The NP Profession
Nurse Practitioners have been providing primary care to patients in the United States for nearly fifty years. Loretta Ford, RN, and Henry Silver, MD, started the first nurse practitioner program in 1965, at the University of Colorado, at a time when this was an unheard of role for nurses. The curriculum focused on health promotion, disease prevention, and the health of children and families which remain core fundamentals in today's programs. Dr. Ford suggested that the need for primary care services, especially for children and nursing's ability to meet these needs were sufficient reason to develop a new role, that of a nurse practitioner. The physician shortage in the 1960s and the institution of Medicare in 1965 also were justification for the new role. Physicians were leaving primary care for the higher paying specializations. There was a shortage of primary care physicians especially in rural areas, and for those who were medically underserved.
The number of nurse practitioners increased as a result of a growing need for accessible, cost-effective care. Over time, NPs have demanded competitive salaries but more importantly professional recognition as a partner in the provision of health care for all. The scope of practice, regulation of practice, and reimbursement issues were important to NPs; however, legitimizing practice was still elusive. At this point, advanced-practice nursing organizations began offering voluntary certifications and titles. While the confusion regarding titles and credentials, reimbursement and scope of practice continued, the "National Council of State Boards of Nursing ultimately defined advanced-practice nursing, established the master of science in nursing degree and licensure as a registered nurse as the minimum standards for certification, and recommended licensure as the preferred method for regulating the profession."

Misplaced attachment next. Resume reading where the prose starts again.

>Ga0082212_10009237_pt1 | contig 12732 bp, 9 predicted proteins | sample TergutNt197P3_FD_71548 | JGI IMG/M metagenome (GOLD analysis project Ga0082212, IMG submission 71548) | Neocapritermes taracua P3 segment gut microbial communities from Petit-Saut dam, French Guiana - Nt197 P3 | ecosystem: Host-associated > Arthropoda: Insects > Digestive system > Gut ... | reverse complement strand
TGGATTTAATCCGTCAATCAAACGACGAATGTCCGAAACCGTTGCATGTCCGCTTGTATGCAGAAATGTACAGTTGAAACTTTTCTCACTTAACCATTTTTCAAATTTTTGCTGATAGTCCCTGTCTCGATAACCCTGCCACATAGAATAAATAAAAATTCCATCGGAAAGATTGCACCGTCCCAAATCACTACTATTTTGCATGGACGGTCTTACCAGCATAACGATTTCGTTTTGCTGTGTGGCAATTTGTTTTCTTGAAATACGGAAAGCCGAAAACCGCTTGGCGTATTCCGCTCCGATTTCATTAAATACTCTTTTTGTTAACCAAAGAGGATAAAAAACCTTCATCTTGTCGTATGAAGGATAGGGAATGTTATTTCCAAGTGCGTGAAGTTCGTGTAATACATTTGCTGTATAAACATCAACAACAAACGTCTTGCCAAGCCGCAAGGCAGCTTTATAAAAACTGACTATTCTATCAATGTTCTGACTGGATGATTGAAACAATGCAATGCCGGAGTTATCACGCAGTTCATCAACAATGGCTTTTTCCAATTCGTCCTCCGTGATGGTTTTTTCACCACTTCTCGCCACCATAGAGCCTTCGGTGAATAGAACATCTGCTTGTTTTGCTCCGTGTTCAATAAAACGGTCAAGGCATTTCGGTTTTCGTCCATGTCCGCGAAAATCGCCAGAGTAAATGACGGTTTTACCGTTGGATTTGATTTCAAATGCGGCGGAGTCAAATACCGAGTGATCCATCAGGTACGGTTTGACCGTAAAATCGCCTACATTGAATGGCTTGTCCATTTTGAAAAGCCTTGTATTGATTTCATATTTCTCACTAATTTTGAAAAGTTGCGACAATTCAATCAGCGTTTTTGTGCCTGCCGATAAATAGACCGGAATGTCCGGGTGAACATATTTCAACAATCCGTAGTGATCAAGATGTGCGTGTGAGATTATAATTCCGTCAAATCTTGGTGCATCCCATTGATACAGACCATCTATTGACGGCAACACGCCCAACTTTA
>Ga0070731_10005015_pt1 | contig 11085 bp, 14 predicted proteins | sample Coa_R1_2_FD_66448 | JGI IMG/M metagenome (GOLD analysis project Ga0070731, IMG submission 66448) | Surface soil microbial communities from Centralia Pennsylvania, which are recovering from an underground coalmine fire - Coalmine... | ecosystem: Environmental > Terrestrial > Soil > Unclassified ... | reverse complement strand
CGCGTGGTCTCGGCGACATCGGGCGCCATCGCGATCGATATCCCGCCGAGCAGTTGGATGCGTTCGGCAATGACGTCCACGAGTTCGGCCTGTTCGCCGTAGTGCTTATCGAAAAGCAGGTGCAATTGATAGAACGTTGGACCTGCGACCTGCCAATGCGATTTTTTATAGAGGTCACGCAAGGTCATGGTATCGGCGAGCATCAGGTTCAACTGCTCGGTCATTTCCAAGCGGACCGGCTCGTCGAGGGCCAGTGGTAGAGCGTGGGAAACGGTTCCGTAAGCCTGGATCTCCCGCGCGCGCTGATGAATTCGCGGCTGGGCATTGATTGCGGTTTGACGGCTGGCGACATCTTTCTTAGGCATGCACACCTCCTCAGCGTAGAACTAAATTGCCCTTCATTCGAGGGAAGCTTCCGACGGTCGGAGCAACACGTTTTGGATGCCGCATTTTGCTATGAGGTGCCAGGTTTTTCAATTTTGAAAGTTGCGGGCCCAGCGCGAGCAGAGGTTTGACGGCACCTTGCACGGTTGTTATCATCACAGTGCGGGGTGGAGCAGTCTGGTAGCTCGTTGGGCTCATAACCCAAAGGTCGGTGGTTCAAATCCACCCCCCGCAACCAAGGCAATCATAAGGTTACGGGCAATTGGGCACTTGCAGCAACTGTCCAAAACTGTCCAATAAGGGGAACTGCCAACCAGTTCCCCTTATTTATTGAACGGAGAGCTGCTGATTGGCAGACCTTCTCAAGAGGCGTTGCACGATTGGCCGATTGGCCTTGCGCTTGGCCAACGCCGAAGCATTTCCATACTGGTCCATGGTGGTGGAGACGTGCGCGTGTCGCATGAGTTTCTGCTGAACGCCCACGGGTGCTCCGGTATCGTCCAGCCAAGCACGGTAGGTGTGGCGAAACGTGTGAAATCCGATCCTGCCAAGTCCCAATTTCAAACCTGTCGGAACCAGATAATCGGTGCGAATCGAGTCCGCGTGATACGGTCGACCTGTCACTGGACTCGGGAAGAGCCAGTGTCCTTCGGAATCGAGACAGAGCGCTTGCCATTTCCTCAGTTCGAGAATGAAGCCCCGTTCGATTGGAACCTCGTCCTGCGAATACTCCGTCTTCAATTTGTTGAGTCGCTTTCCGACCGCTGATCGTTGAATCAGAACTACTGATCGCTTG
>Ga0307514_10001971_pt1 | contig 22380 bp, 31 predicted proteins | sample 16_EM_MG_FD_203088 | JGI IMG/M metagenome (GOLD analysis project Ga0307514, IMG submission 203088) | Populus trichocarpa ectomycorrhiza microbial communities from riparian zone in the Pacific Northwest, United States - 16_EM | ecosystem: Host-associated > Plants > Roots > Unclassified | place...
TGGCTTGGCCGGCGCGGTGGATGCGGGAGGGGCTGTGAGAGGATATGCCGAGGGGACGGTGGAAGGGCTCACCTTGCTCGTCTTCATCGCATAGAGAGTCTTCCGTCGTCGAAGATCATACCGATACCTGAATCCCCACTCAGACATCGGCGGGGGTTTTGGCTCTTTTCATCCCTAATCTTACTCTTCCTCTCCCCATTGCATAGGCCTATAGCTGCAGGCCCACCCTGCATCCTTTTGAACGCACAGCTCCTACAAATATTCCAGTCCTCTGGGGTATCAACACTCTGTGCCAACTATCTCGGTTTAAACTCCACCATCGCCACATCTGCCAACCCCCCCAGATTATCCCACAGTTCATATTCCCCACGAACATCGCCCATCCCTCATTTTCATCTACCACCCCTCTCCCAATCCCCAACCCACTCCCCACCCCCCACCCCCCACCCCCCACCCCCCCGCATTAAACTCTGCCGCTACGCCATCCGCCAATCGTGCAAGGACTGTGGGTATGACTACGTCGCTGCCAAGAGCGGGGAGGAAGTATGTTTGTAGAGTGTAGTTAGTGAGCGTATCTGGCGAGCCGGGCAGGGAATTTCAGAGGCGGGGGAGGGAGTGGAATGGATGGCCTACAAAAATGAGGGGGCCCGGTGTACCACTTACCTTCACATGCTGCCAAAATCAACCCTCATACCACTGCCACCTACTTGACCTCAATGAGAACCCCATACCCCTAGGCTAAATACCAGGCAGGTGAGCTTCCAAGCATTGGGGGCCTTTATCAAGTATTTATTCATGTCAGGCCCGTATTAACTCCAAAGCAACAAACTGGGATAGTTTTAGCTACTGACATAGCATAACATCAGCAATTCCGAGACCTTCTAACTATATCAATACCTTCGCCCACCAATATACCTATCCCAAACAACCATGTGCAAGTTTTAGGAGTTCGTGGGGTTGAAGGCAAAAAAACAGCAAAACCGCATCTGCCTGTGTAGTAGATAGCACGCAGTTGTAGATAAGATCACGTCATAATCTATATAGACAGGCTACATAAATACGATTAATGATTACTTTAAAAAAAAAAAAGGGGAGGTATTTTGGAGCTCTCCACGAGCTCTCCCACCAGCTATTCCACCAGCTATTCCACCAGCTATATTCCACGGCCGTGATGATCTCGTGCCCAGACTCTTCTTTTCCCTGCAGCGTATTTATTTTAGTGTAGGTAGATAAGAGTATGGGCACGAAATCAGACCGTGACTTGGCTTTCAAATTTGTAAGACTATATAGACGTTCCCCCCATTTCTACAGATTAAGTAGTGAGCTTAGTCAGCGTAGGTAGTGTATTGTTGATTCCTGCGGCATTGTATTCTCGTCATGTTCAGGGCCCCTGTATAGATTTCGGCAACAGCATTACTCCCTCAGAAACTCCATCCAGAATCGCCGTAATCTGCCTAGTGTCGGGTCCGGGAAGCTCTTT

AGACNPs provide care to adult patients in acute care settings in collaboration with physicians and other qualified healthcare professionals. As advanced practice nurses, AGACNPs practice with a high degree of autonomy and are employed in acute care settings such as hospitals including intensive care units, burn units, trauma units, emergency departments, step down units, and also in long term acute care hospitals, specialized hospitals, and specialized clinics where acute episodes of a chronic condition are treated.
NPs provide primary care in collaboration with physicians and other qualified healthcare professionals. By virtue of the title, the focus of the NP's practice is based on the nursing model. The NP's practice is also based in nursing theory. As advanced practice nurses, NPs practice with a high degree of autonomy. The data support a high level of patient satisfaction, based on the fact that NPs practice from the nursing model, one inherently focused on caring. NPs practice in every setting in which primary and specialty care is provided. These sites include a traditional physician based practice, community health centers, NP owned practices, rural and urban practices, and Veteran's Affairs healthcare facilities. NPs also may get hospital and admitting privileges.